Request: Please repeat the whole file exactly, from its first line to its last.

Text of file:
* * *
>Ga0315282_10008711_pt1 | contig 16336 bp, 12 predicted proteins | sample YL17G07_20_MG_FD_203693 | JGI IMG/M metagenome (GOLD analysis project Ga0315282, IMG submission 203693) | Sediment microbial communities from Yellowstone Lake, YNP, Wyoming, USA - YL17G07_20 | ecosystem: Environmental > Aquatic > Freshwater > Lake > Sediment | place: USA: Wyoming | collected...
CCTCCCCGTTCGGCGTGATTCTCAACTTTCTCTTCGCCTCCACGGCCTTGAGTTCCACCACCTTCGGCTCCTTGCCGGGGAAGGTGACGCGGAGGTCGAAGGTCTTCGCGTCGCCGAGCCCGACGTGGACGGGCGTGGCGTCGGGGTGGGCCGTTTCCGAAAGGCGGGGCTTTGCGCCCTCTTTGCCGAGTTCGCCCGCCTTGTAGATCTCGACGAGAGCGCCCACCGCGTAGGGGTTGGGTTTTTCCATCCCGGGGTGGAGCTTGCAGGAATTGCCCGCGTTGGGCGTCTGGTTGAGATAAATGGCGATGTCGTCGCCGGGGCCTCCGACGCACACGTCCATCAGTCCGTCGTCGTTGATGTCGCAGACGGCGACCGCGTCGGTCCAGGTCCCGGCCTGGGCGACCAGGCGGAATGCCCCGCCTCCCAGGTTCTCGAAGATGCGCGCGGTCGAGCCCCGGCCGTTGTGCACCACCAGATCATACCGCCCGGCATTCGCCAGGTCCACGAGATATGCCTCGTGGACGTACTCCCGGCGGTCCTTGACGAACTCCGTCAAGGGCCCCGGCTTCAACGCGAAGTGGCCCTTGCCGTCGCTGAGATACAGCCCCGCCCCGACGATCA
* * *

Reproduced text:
>Ga0315282_10008711_pt1 | contig 16336 bp, 12 predicted proteins | sample YL17G07_20_MG_FD_203693 | JGI IMG/M metagenome (GOLD analysis project Ga0315282, IMG submission 203693) | Sediment microbial communities from Yellowstone Lake, YNP, Wyoming, USA - YL17G07_20 | ecosystem: Environmental > Aquatic > Freshwater > Lake > Sediment | place: USA: Wyoming | collected...
CCTCCCCGTTCGGCGTGATTCTCAACTTTCTCTTCGCCTCCACGGCCTTGAGTTCCACCACCTTCGGCTCCTTGCCGGGGAAGGTGACGCGGAGGTCGAAGGTCTTCGCGTCGCCGAGCCCGACGTGGACGGGCGTGGCGTCGGGGTGGGCCGTTTCCGAAAGGCGGGGCTTTGCGCCCTCTTTGCCGAGTTCGCCCGCCTTGTAGATCTCGACGAGAGCGCCCACCGCGTAGGGGTTGGGTTTTTCCATCCCGGGGTGGAGCTTGCAGGAATTGCCCGCGTTGGGCGTCTGGTTGAGATAAATGGCGATGTCGTCGCCGGGGCCTCCGACGCACACGTCCATCAGTCCGTCGTCGTTGATGTCGCAGACGGCGACCGCGTCGGTCCAGGTCCCGGCCTGGGCGACCAGGCGGAATGCCCCGCCTCCCAGGTTCTCGAAGATGCGCGCGGTCGAGCCCCGGCCGTTGTGCACCACCAGATCATACCGCCCGGCATTCGCCAGGTCCACGAGATATGCCTCGTGGACGTACTCCCGGCGGTCCTTGACGAACTCCGTCAAGGGCCCCGGCTTCAACGCGAAGTGGCCCTTGCCGTCGCTGAGATACAGCCCCGCCCCGACGATCA